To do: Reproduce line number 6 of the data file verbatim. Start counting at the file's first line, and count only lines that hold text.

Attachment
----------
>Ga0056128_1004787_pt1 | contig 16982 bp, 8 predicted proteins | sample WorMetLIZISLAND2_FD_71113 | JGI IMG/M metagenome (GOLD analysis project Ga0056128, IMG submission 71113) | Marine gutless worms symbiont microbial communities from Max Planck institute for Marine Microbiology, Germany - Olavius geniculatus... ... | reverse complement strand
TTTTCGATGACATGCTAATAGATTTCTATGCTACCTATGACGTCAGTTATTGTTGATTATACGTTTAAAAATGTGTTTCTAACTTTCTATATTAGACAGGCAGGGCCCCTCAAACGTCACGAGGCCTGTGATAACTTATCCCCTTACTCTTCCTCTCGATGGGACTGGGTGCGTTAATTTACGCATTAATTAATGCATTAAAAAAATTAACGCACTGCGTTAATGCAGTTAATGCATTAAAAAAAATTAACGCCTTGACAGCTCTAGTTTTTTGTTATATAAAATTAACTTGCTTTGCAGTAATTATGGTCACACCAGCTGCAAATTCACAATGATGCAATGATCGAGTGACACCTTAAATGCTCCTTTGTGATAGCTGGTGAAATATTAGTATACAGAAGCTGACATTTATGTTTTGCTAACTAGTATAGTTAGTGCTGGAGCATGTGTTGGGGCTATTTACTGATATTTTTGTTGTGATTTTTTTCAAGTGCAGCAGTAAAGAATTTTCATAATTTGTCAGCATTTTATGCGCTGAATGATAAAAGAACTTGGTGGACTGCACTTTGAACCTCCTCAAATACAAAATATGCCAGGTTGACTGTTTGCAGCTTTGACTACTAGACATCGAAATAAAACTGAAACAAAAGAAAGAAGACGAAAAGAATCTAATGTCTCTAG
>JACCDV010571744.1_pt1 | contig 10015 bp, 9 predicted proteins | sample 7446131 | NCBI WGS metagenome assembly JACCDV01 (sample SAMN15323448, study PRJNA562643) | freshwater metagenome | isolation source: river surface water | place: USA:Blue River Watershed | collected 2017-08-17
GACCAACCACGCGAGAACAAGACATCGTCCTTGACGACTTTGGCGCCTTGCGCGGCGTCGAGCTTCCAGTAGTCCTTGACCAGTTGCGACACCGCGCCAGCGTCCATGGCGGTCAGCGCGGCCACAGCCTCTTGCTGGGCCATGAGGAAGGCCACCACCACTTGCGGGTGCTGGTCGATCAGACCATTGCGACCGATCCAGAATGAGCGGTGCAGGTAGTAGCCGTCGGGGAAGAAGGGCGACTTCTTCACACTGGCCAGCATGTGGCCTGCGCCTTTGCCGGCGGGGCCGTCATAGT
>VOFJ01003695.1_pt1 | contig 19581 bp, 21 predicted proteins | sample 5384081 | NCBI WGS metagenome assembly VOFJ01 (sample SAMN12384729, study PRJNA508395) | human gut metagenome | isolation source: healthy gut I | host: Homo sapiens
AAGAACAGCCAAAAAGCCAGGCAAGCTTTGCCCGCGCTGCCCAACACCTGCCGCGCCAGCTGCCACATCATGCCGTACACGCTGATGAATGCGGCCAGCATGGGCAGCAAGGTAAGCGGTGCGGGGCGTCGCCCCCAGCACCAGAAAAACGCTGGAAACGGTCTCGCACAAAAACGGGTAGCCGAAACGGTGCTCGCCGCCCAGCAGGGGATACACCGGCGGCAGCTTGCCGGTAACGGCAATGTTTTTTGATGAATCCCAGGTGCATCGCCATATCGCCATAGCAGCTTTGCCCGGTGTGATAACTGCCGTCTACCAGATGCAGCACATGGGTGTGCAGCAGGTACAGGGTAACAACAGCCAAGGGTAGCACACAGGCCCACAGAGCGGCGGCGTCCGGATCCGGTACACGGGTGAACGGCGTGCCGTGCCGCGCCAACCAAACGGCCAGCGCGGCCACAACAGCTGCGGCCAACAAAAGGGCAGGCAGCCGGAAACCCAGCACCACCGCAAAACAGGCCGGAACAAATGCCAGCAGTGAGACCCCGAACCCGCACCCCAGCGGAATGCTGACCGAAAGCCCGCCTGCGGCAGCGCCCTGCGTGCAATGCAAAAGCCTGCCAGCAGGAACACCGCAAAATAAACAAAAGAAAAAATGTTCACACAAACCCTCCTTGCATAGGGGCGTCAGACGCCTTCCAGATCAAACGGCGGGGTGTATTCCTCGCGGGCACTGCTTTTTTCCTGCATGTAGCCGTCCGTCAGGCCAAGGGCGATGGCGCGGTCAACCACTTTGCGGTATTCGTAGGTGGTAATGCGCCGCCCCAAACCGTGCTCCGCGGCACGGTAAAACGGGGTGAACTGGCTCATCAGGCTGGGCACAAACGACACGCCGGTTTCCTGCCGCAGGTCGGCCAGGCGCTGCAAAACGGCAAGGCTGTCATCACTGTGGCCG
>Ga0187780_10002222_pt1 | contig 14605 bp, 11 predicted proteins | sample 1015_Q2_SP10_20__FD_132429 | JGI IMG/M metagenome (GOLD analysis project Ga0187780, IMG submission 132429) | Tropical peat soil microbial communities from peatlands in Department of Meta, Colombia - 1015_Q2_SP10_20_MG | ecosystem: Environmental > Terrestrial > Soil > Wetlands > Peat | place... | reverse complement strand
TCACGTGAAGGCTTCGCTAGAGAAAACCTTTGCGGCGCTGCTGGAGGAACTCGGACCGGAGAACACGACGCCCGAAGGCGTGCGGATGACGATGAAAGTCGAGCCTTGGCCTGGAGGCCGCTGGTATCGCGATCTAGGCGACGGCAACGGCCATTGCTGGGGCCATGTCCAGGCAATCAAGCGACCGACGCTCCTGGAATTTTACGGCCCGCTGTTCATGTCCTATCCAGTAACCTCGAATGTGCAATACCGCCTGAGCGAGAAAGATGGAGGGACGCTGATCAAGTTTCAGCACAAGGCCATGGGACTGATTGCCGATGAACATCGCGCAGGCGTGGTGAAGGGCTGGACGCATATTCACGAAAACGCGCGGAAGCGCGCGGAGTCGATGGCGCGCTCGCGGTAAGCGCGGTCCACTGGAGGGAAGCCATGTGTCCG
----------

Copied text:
AAGAACAGCCAAAAAGCCAGGCAAGCTTTGCCCGCGCTGCCCAACACCTGCCGCGCCAGCTGCCACATCATGCCGTACACGCTGATGAATGCGGCCAGCATGGGCAGCAAGGTAAGCGGTGCGGGGCGTCGCCCCCAGCACCAGAAAAACGCTGGAAACGGTCTCGCACAAAAACGGGTAGCCGAAACGGTGCTCGCCGCCCAGCAGGGGATACACCGGCGGCAGCTTGCCGGTAACGGCAATGTTTTTTGATGAATCCCAGGTGCATCGCCATATCGCCATAGCAGCTTTGCCCGGTGTGATAACTGCCGTCTACCAGATGCAGCACATGGGTGTGCAGCAGGTACAGGGTAACAACAGCCAAGGGTAGCACACAGGCCCACAGAGCGGCGGCGTCCGGATCCGGTACACGGGTGAACGGCGTGCCGTGCCGCGCCAACCAAACGGCCAGCGCGGCCACAACAGCTGCGGCCAACAAAAGGGCAGGCAGCCGGAAACCCAGCACCACCGCAAAACAGGCCGGAACAAATGCCAGCAGTGAGACCCCGAACCCGCACCCCAGCGGAATGCTGACCGAAAGCCCGCCTGCGGCAGCGCCCTGCGTGCAATGCAAAAGCCTGCCAGCAGGAACACCGCAAAATAAACAAAAGAAAAAATGTTCACACAAACCCTCCTTGCATAGGGGCGTCAGACGCCTTCCAGATCAAACGGCGGGGTGTATTCCTCGCGGGCACTGCTTTTTTCCTGCATGTAGCCGTCCGTCAGGCCAAGGGCGATGGCGCGGTCAACCACTTTGCGGTATTCGTAGGTGGTAATGCGCCGCCCCAAACCGTGCTCCGCGGCACGGTAAAACGGGGTGAACTGGCTCATCAGGCTGGGCACAAACGACACGCCGGTTTCCTGCCGCAGGTCGGCCAGGCGCTGCAAAACGGCAAGGCTGTCATCACTGTGGCCG